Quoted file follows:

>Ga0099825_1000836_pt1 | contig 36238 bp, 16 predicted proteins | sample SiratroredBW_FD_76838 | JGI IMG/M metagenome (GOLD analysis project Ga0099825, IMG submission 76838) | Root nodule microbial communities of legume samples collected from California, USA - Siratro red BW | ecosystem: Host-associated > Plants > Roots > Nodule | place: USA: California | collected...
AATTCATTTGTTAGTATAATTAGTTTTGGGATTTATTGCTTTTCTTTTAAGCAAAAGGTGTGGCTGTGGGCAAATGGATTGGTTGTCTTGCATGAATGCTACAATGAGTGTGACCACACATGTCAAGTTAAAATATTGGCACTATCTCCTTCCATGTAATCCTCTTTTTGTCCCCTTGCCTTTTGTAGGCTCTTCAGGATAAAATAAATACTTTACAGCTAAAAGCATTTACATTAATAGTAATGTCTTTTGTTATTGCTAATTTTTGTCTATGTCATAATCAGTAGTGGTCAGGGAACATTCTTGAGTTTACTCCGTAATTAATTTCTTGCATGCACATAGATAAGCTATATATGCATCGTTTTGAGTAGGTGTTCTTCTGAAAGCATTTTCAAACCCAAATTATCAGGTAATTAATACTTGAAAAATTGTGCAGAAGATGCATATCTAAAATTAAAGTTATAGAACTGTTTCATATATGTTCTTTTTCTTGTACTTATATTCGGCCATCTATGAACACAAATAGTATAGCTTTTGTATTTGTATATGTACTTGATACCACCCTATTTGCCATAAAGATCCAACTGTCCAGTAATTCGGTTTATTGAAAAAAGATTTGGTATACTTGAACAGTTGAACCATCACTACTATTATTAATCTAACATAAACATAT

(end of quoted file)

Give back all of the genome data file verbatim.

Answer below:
>Ga0099825_1000836_pt1 | contig 36238 bp, 16 predicted proteins | sample SiratroredBW_FD_76838 | JGI IMG/M metagenome (GOLD analysis project Ga0099825, IMG submission 76838) | Root nodule microbial communities of legume samples collected from California, USA - Siratro red BW | ecosystem: Host-associated > Plants > Roots > Nodule | place: USA: California | collected...
AATTCATTTGTTAGTATAATTAGTTTTGGGATTTATTGCTTTTCTTTTAAGCAAAAGGTGTGGCTGTGGGCAAATGGATTGGTTGTCTTGCATGAATGCTACAATGAGTGTGACCACACATGTCAAGTTAAAATATTGGCACTATCTCCTTCCATGTAATCCTCTTTTTGTCCCCTTGCCTTTTGTAGGCTCTTCAGGATAAAATAAATACTTTACAGCTAAAAGCATTTACATTAATAGTAATGTCTTTTGTTATTGCTAATTTTTGTCTATGTCATAATCAGTAGTGGTCAGGGAACATTCTTGAGTTTACTCCGTAATTAATTTCTTGCATGCACATAGATAAGCTATATATGCATCGTTTTGAGTAGGTGTTCTTCTGAAAGCATTTTCAAACCCAAATTATCAGGTAATTAATACTTGAAAAATTGTGCAGAAGATGCATATCTAAAATTAAAGTTATAGAACTGTTTCATATATGTTCTTTTTCTTGTACTTATATTCGGCCATCTATGAACACAAATAGTATAGCTTTTGTATTTGTATATGTACTTGATACCACCCTATTTGCCATAAAGATCCAACTGTCCAGTAATTCGGTTTATTGAAAAAAGATTTGGTATACTTGAACAGTTGAACCATCACTACTATTATTAATCTAACATAAACATAT